David Gilmartin studies modern South Asian history. He received his BA from the University of Michigan and his Ph.D. in History from the University of California–Berkeley. He has conducted research in India and Pakistan.
Teaching and Research Interests
David Gilmartin’s research interest focus on the intersections between the history of British imperialism in South Asia and the development of modern politics and forms of rule. His most recent book, Blood and Water: The Indus River Basin in Modern History (2015) examines the intersection between environmental and political history over the last 200 years. Current research focuses on the legal history of India’s electoral institutions as they have evolved from its colonial past, and on the ways these institutions have reflected evolving visions of sovereignty.
Current projects include the historical study of the legal, institutional and intellectual structures that underlie Indian democracy, and continuing work on issues relating to India’s partition of 1947 and the creation of Pakistan.
Recent Publications include:
South Asian Sovereignty: The Conundrum of Worldly Power, co-edited with Pamela Price and Arild Ruud (New Delhi: Routledge, 2020)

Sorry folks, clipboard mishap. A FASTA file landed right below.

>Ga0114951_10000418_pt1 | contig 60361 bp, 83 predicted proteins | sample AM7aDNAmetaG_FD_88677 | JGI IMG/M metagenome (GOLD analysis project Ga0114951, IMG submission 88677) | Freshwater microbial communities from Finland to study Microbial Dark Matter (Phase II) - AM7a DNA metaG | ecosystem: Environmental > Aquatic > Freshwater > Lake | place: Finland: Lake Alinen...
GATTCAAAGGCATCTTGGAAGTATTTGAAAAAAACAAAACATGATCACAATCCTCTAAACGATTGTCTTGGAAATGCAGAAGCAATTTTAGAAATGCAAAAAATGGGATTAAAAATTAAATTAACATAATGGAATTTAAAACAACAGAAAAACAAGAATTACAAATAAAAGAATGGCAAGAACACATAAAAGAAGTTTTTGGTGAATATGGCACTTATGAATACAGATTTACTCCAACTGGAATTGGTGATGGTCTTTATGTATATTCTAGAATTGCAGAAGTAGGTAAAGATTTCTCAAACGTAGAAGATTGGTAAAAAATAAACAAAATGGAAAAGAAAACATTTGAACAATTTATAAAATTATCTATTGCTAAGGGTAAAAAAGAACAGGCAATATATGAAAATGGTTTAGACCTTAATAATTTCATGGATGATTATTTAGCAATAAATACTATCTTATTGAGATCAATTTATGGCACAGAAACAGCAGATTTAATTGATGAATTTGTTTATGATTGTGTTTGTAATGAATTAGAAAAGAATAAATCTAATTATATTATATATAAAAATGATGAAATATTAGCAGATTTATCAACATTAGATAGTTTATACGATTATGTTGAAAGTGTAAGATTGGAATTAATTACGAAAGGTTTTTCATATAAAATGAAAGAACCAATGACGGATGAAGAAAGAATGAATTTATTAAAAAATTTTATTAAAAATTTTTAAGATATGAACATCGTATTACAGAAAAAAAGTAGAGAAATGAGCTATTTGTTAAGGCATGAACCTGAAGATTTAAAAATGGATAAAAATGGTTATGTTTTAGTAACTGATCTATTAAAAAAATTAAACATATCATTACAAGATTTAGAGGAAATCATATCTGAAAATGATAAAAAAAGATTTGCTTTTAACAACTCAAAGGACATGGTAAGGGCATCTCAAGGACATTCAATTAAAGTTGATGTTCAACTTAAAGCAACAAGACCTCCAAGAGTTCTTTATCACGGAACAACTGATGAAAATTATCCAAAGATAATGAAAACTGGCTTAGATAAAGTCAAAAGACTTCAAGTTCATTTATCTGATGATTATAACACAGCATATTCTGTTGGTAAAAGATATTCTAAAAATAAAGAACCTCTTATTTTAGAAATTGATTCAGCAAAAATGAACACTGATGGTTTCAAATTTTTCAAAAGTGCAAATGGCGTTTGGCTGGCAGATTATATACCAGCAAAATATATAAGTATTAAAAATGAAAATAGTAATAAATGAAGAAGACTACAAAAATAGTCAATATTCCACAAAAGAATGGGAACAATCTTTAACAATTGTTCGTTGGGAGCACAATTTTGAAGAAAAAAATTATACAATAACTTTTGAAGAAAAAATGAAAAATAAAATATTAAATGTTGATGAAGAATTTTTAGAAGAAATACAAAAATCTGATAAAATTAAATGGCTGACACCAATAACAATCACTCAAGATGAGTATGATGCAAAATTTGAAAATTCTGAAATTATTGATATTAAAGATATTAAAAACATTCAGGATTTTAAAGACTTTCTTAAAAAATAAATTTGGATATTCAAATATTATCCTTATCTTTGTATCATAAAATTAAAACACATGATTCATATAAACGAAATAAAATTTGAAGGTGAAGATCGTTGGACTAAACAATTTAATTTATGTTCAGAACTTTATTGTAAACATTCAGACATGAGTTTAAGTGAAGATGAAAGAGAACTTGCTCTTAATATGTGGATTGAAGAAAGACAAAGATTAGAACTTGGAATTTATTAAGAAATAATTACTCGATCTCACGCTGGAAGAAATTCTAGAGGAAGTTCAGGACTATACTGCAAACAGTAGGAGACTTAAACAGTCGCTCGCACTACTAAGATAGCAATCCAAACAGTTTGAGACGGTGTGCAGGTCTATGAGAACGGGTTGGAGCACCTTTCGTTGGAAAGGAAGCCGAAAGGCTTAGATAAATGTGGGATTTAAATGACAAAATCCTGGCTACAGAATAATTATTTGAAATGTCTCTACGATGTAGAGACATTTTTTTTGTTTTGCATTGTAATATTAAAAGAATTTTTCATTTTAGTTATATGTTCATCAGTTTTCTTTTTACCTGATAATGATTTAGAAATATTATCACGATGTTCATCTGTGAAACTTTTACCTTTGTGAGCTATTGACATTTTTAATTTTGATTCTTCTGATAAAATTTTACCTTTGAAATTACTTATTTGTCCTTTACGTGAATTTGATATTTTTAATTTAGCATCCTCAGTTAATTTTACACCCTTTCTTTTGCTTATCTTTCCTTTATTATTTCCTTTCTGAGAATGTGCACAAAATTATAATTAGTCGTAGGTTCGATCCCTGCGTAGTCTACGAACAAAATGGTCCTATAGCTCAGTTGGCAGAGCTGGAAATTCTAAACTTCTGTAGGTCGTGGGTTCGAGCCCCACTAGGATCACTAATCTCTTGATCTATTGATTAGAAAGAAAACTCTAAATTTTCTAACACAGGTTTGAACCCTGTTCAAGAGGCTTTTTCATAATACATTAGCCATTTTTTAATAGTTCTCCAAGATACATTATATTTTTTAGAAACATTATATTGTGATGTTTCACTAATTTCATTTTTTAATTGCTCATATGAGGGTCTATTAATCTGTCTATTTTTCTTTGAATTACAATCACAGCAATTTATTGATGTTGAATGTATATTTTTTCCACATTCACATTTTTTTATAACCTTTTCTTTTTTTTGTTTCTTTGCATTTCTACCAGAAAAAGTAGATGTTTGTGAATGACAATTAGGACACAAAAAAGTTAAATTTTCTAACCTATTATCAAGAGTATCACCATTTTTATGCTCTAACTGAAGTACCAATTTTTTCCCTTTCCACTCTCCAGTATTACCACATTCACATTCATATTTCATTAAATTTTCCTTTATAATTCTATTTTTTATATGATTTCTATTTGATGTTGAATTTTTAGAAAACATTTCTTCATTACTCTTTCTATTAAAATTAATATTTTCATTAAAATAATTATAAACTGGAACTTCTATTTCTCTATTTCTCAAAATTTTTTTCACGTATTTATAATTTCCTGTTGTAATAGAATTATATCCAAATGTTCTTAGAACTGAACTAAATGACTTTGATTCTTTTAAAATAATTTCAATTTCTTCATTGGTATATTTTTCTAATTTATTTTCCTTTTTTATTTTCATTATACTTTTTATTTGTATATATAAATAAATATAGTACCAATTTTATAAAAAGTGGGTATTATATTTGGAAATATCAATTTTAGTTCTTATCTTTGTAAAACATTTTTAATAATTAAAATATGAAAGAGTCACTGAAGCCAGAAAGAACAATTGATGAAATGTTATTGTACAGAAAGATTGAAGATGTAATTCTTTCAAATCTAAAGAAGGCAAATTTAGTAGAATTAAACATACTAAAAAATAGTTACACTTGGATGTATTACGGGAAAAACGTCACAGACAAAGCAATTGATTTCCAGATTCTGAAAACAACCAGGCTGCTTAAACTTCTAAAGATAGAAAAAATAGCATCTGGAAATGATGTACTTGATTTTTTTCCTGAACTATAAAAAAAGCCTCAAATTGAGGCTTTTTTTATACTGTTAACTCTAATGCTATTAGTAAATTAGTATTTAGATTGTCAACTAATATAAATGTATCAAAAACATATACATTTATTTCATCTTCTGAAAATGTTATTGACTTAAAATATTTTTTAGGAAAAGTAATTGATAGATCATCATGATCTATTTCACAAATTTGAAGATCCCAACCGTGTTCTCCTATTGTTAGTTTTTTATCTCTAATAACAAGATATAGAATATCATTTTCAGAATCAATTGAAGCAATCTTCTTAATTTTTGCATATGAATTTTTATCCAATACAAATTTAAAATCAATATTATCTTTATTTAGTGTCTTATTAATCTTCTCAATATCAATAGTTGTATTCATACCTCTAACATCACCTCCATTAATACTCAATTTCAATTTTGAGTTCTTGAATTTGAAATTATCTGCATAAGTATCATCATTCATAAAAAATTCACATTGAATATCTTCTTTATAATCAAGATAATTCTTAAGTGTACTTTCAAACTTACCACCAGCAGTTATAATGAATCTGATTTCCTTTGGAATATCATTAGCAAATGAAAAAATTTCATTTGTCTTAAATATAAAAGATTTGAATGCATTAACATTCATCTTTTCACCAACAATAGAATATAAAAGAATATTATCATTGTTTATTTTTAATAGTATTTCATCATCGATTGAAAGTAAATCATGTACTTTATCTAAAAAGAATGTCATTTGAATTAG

Civilization and Modernity: Narrating the Creation of Pakistan (New Delhi: Yoda Press, 2014). [Collection of revised, previously published articles with a new Introduction]
“Voting, Religion, and the People’s Sovereignty in Late Colonial India.” In Martin Fuchs and Vasudha Dalmia, eds., Religious Interactions in Modern India (Delhi: Oxford University Press, 2019) pp. 306-335.
“Rethinking the Public through the Lens of Sovereignty,” South Asia, 38, 3 (2015) pp. 371-86.
“The Historiography of India’s Partition: Between Civilization and Modernity,” Journal of Asian Studies, 74, 1 (February 2015) pp. 23-41.
“The Paradox of Patronage and the People’s Sovereignty.” In Anastasia Piliavsky, ed., Patronage as Politics in South Asia (Cambridge: Cambridge University Press, 2014) pp. 125-153.
“Towards a Global History of Voting: Sovereignty, the Diffusion of Ideas, and the Enchanted Individual,” Religions, 3, 2 (May 2012) pp. 407-423.
David Gilmartin teaches survey courses in Asian and World history, and upper-level history courses on Modern South Asia, the history of European Imperialism, and modern world history.
Ph.D. South Asian History University of California-Berkeley 1979
M.A. South Asian History University of California-Berkeley 1972
B.A. History University of Michigan 1971